On Friday, newspaper headlines in Uganda featured the story of Judith Koriang, a 20 year-old woman was sentenced to death by the Court Martial in Soroti over the murder of her soldier husband, Nelson Okello. According to the story, Koriang shot her husband with 30 bullets.
I intended to write something on this story, something I found a mess by the reporting of this story but I was in transit. A few hours later I see a story by Ultimate Media, which suggested that women activists in Uganda want to protect the murder. I find such reportage and conclusions abhorrent. It’s an easy way out on reporting a story. Just like the court that sentenced the woman, the failure to look at the condition of this woman is something we need to revisit.
It is not only Ultimate Media that has failed to critically report this story but it’s their shallow look at the concerns of women activists that rather shocked me.
The media in Uganda led with this story but failed to ask important questions regarding justice. As usual we are caught in the hotness of the story and we only realize we are not asking the important questions later. Why was the woman tried under the military court? How was the trial carried out? A civil court would look at this case differently no doubt.
This was Ultimate Media’s intro:
As long as murder cases have been committed by a woman, there is no problem at least in Uganda. The women rights activists in Kampala have today shocked the whole world when they pledged to assist a woman who was sentenced to death for killing her husband.
Beyond what transpired in the court, the media don’t want to look at the events in the lead up to the murder which could have a big impact on how this woman is tried. There’s a lot of violence against women who are HIV positive and there’s general lack of knowledge about discordance.
Even when women activists turned up and gave them an opportunity to revisits their coverage and the trial we are eager to jump to conclusions.
There was no connection of this kind of murder to the bigger picture. Of course joining the condemnation is easier than critically analyzing such a case and the concerns of the women activists and the media often looks for the fast easy of interpreting events.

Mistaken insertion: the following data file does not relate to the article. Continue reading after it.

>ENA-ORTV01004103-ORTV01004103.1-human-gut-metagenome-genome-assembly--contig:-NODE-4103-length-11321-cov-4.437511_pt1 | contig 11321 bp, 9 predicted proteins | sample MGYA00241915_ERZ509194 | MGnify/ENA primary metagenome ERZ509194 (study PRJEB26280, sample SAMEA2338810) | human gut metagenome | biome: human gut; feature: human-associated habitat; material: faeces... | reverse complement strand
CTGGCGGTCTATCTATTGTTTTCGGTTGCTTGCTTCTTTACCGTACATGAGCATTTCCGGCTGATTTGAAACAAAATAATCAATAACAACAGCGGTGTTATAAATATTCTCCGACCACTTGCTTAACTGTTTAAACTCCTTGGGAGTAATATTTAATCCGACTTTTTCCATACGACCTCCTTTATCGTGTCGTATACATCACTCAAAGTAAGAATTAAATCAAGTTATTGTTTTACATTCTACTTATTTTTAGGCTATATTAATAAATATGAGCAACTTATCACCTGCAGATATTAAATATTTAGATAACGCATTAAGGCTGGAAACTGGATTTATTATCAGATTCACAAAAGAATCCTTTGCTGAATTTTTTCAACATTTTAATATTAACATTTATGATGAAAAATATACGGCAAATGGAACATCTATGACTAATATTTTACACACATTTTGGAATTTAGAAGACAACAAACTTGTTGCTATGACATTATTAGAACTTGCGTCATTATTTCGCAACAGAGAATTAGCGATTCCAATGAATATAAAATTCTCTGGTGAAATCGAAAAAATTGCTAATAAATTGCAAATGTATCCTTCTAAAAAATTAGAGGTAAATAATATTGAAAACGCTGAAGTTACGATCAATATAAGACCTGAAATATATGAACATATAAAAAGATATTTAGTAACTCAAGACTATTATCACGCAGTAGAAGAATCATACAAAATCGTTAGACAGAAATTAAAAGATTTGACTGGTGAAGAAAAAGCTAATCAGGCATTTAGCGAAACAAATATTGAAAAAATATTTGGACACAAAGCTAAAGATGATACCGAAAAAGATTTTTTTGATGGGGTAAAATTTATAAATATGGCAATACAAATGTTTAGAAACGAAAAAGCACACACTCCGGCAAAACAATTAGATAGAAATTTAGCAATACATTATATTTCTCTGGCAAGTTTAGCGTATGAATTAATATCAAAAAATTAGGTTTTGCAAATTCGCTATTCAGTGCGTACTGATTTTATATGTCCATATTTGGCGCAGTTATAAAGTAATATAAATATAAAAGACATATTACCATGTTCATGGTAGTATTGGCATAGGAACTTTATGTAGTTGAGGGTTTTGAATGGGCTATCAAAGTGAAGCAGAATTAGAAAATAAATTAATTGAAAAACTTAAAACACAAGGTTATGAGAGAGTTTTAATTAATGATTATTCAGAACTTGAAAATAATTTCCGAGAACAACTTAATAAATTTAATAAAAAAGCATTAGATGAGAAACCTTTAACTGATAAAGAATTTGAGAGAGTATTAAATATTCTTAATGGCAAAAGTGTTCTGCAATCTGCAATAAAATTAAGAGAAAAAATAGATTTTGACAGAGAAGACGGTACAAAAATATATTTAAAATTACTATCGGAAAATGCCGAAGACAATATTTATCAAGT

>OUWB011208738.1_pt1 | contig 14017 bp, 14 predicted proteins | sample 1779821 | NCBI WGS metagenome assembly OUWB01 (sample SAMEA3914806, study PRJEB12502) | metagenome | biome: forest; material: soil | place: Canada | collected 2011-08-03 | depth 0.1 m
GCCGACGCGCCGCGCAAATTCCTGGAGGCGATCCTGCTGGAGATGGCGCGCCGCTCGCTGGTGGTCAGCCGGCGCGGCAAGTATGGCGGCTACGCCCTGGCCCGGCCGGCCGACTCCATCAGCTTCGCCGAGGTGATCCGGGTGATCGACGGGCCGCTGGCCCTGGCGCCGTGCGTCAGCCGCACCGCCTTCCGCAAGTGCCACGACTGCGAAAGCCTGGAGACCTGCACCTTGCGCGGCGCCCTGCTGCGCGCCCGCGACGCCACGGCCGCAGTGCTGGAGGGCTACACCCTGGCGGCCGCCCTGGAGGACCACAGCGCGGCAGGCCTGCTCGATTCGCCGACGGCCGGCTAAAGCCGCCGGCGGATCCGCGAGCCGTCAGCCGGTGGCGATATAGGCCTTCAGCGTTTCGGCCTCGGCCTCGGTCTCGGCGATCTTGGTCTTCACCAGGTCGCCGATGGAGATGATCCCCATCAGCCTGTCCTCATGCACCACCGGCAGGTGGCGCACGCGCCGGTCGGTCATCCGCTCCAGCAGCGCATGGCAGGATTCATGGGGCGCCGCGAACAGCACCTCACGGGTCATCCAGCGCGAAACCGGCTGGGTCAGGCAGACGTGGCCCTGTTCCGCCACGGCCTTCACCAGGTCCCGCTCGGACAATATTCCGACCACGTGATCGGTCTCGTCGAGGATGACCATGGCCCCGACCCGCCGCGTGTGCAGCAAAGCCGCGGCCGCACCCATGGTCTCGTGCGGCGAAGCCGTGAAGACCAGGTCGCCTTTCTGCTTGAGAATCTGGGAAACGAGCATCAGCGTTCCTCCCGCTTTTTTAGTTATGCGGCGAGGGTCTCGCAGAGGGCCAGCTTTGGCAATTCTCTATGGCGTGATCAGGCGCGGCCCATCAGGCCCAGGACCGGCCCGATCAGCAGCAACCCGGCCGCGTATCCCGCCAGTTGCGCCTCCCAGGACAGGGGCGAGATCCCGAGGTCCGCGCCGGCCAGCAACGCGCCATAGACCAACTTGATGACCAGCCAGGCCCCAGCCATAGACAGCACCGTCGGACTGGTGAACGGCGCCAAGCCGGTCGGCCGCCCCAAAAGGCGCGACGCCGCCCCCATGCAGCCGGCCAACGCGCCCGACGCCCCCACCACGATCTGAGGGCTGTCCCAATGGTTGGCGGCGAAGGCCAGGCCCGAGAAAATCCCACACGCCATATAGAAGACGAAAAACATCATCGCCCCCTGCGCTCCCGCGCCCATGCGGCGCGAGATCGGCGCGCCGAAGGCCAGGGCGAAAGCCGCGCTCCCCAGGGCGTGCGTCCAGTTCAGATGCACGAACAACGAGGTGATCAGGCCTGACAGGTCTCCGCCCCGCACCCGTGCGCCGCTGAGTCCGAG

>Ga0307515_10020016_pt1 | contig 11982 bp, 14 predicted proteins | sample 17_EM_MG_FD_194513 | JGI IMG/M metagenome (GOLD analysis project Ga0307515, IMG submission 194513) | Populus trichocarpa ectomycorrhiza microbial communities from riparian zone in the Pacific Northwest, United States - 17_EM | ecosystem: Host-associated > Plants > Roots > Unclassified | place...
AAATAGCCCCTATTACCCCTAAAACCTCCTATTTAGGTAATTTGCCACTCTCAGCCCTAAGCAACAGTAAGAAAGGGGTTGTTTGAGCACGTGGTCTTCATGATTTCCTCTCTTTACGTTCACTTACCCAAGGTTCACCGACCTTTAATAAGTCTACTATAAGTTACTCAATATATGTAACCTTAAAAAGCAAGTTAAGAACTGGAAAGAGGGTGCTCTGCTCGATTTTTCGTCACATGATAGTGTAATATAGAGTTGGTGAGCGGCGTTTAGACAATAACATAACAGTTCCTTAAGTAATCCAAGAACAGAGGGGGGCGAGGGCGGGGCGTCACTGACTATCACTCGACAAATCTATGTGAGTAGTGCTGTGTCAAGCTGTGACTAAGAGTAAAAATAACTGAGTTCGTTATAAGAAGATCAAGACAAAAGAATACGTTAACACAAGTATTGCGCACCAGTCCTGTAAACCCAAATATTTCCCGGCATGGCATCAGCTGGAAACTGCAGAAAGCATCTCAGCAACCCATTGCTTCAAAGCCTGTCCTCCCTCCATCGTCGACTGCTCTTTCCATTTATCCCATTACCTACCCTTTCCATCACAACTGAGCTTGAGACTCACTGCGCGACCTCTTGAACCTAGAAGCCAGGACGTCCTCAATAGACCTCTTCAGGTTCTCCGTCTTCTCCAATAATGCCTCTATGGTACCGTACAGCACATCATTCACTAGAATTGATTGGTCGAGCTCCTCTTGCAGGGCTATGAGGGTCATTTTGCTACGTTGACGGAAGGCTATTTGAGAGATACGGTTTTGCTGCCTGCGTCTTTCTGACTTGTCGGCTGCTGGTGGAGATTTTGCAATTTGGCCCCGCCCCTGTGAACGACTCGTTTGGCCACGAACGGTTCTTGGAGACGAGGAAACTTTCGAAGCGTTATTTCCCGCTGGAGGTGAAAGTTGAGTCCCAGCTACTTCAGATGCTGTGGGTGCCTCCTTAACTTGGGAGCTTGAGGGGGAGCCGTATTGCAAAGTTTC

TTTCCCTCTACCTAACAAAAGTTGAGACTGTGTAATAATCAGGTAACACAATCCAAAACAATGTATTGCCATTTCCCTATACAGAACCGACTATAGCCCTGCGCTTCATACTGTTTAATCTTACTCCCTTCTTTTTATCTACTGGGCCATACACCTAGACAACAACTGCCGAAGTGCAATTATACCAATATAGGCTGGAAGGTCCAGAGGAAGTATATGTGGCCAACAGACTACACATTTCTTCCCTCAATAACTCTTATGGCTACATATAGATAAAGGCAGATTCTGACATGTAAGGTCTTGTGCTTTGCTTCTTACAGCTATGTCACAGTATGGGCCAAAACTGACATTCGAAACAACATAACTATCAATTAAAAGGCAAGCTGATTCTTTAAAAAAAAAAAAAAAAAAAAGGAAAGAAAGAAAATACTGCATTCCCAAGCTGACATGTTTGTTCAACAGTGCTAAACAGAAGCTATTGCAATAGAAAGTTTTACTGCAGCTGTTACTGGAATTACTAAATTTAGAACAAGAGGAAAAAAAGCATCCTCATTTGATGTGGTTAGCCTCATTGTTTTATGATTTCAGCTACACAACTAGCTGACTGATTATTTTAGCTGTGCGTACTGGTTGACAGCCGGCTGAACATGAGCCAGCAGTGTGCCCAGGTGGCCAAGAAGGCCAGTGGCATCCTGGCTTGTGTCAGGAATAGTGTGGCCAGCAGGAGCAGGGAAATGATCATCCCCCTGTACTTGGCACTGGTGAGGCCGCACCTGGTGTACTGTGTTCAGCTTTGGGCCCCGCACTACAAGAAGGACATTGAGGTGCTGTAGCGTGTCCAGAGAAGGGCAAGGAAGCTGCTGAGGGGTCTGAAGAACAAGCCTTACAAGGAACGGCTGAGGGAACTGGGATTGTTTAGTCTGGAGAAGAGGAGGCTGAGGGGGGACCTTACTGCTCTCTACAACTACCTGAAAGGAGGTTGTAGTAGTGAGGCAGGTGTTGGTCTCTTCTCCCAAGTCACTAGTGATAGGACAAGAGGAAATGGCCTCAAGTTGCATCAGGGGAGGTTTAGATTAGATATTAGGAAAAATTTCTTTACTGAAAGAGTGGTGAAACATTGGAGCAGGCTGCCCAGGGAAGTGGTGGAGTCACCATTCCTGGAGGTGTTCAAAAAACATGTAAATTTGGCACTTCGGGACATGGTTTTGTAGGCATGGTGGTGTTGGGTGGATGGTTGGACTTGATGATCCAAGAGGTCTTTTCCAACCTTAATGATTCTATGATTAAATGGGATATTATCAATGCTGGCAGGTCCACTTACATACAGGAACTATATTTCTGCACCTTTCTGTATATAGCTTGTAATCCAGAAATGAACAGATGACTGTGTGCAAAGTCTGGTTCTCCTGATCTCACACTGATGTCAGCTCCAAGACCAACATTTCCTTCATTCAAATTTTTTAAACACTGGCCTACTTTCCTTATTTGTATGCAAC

True Koriang killed her husband but under what circumstances? The soldier had accused this woman of bringing HIV to herself, an issue that is a sticky one for women in Uganda. Many women are isolated by families, kicked out of their home with no property and at worst if they stay they endure eternal suffering. How we deal with such injustices will determine the occurrence of crimes like the one Koriang did.
Many men in Uganda continue to refuse to go for HIV tests and when women do find out about their status, they are blamed, battered and killed. There seems to be no distinction between who infected and who found out about the infection.
HIV is behind many domestic violence related deaths and therefore a mention such a factor in the case should make one think of the conditions of the woman before she committed murder.
This is not to suggest that Koriang was innocent but there seems to be more condemnation reports in the media than inquiries.
Ultimate Media quotes the Executive officer of FIDA Uganda, Maria Nassali who suggested that Koriang could have killed her husband out of “anger and provocation.” And this was enough for Ultimate Media to conclude that FIDA was protecting a murderer. What these reporters refuse to look at is the right of anyone murder or not, to a fair trial.
I need to know why this woman was tried by the military court when it is only her husband who was in the military. Why is the military taking over domestic violence cases? And why won’t the media question the ability of the military court to deliver this woman justice. I do support the efforts of the women activists in trying to make sure this case is re-visited. Not because I want to see Koriang absolved of the murder but that she gets fair trial and all conditions be factored in the trial. Her situation before she killed her husband matters a lot especially to many Ugandan women being battered every day.
9 thoughts on “Koriang, a Ugandan woman sentenced to death by military court”